So, plus points for a reasonably clever idea, but I really don't think it would work.

alphanumeric
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Re: On the next version of the Zero (without adding cost)

Fri Jan 20, 2017 2:51 pm

i486 wrote:
alphanumeric wrote:And quad core with 1 gig of RAM. =)
... with overheat
https://www.adafruit.com/?q=heat%20sink& ;) I have heat sinks on all my Pi's, even my Zero's. I just use a low profile for my Zero's and a tall one for my 3B's.

laurent
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Re: On the next version of the Zero (without adding cost)

Fri Jan 20, 2017 3:11 pm

W. H. Heydt wrote:
laurent wrote: Like any other manufacturers, Broadcom may have some BCM2837 (or 2836) aren't capable of running all their 4 cores and/or their full frequencies (those are simply rejected).
Keep in mind that the Pi Zero targets the lowest price ! Harvesting previously rejected 2836/37 batches may be a low cost solution.
While clever, and it *has* be done by both Intel and AMD, you are relying on at least two conditions that are by no means certain to be true. The first is the assumption that the BCM2837 has a way to disable any power going to bad cores. The second is that the chips that test bad have their failures in 1 to 3 CPU cores. Statistically, this is unlikely because the overwhelming majority of the circuitry on the SoC is part of the VC4, so one would expect something like 98% of bad chips to have perfectly good ARM cores and a bad VC4. As a result, even if the first issue would permit the idea to work, the second would mean that the "yield" would be far too low to sustain production of Pi Zero 3 boards.

So, plus points for a reasonably clever idea, but I really don't think it would work.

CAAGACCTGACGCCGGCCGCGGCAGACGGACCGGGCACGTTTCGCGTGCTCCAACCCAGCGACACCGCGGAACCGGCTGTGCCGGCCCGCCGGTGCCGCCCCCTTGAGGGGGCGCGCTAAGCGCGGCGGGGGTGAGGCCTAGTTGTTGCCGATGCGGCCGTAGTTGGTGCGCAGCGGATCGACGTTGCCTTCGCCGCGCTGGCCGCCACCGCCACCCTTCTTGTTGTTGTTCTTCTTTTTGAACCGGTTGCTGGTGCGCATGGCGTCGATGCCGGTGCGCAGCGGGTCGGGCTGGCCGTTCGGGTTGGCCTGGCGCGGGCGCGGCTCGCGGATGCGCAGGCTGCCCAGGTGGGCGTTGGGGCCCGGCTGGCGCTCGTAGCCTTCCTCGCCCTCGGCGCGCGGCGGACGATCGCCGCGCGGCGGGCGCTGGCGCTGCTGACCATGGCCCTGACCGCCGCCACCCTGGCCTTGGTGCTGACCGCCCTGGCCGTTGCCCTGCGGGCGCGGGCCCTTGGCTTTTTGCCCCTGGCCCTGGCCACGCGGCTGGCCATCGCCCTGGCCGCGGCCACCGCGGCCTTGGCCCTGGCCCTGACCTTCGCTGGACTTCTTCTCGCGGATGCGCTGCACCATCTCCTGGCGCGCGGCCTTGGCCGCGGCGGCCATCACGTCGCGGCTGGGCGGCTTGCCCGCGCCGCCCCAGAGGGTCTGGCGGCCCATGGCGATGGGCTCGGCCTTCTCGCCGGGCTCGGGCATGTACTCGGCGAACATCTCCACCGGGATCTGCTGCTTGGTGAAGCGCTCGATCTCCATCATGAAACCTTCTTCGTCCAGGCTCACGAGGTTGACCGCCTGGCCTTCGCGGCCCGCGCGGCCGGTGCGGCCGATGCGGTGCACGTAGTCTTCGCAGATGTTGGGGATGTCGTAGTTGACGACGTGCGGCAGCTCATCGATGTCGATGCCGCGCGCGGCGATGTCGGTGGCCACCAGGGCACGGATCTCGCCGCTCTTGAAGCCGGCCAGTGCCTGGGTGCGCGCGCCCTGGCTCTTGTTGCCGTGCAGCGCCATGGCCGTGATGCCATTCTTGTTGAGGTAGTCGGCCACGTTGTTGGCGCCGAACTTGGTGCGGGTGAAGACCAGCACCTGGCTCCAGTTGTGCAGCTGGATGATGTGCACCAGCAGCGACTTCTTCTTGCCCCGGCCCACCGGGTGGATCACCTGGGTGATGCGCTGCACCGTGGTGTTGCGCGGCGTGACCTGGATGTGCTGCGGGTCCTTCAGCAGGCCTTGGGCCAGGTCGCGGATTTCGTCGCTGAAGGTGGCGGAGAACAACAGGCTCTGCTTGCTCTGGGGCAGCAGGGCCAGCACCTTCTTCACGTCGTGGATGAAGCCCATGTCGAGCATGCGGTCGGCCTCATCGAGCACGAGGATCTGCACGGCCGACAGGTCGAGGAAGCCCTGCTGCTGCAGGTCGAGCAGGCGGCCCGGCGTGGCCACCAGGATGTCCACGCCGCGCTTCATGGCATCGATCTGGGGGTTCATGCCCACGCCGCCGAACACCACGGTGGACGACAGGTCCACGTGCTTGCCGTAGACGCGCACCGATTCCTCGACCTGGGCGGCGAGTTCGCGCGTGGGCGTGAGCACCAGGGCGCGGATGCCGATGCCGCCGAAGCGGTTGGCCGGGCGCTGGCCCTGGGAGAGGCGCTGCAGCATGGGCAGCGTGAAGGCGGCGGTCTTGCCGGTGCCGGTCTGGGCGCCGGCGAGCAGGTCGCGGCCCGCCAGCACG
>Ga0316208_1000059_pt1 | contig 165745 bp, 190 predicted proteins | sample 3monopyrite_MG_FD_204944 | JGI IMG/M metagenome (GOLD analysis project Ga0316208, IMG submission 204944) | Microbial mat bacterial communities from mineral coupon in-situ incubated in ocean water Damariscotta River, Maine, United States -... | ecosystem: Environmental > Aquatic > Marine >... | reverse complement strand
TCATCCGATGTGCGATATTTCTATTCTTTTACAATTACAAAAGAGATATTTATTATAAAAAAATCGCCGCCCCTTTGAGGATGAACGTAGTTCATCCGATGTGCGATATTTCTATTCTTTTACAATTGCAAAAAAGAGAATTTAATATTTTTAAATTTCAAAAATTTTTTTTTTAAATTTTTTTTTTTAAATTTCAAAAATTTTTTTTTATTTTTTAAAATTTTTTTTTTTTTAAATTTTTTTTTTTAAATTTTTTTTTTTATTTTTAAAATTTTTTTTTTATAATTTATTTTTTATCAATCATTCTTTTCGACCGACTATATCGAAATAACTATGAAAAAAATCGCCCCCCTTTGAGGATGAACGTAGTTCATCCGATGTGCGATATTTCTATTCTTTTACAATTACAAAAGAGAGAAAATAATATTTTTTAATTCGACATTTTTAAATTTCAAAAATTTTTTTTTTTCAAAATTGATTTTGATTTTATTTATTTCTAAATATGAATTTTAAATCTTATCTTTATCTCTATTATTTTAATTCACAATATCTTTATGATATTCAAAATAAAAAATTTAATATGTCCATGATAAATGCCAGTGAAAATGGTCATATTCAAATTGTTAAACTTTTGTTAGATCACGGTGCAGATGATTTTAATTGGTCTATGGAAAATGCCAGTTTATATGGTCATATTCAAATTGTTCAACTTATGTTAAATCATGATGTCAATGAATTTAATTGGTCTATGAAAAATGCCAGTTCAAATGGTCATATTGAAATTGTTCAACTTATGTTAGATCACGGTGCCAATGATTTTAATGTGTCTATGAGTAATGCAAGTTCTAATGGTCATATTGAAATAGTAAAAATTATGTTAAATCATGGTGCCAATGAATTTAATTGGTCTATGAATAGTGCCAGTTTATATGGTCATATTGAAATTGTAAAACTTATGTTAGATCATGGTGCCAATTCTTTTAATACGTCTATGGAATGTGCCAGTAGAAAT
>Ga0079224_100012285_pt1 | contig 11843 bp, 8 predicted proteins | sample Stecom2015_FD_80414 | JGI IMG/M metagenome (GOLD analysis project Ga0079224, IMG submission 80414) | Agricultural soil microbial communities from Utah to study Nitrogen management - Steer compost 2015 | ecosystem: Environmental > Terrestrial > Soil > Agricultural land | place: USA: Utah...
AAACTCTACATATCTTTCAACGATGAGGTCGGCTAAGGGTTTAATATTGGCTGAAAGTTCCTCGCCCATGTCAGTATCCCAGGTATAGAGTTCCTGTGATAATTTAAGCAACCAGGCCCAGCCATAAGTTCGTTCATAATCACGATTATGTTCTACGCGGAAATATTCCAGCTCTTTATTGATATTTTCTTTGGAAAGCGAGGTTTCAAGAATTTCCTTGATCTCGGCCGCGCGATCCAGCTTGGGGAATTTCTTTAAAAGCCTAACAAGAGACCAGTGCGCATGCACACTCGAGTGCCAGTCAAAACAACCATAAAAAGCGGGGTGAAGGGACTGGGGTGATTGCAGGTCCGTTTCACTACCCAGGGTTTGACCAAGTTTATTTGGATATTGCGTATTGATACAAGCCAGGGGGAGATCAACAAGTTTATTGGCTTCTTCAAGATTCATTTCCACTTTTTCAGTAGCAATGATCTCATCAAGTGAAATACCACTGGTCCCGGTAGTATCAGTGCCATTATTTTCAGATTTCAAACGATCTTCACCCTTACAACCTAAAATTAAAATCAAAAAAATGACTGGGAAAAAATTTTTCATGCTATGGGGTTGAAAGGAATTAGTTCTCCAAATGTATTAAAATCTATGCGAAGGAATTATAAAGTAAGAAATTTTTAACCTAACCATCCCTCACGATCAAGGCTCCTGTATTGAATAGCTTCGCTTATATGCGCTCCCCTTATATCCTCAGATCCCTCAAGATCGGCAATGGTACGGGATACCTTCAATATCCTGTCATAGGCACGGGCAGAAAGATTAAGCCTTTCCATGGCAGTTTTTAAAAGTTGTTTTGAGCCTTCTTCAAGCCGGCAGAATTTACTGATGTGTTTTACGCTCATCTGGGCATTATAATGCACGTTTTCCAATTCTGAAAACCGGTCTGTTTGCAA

You're right, I forgot this.
I can't wait to make some test with the upcoming 3A with some parameters tuning to achieve a comparable consumption to see the efficiency difference (even if some test may probably be done with a 3B with some tricky peripherals deactivation tough).

ejolson
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Re: On the next version of the Zero (without adding cost)

Fri Jan 20, 2017 4:06 pm

laurent wrote:You're right, I forgot this.
My understanding is that some ARM-based SBC's will reduce clock speed first when overheating and disable cores second if the overheating persists. This means, at least for thermal regulation, some SOC's can disable cores. While the Pi 3B could be tested by placing it in a toaster and running cpuburn, bread tastes better. Does anyone know how and if it is possible to disable cores in a running Pi 3B to reduce heat and power consumption?

gregeric
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Re: On the next version of the Zero (without adding cost)

Fri Jan 20, 2017 4:13 pm

W. H. Heydt wrote:the overwhelming majority of the circuitry on the SoC is part of the VC4
You can just about make out what i think are the arm cores in this video: https://www.youtube.com/watch?v=V4idnxE5AbE - two pulsing white dots towards the GPIO header, and maybe two on the opposite edge. There was another video I've seen showing this more clearly, but of course I cannot find it right now. I seem to recall seeing four in a row in that one, but I may well be wrong in that.

When four cores were added, the package jumped from 12x12mm to 14x14mm, hence the pop ram no longer fits on top - another reason you couldn't repackage faulty 2836/7 dies for the Zero.

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Re: On the next version of the Zero (without adding cost)

Fri Jan 20, 2017 5:00 pm

You can try maxcpus=1 on the kernel command line to see if there are any power savings by only running one core.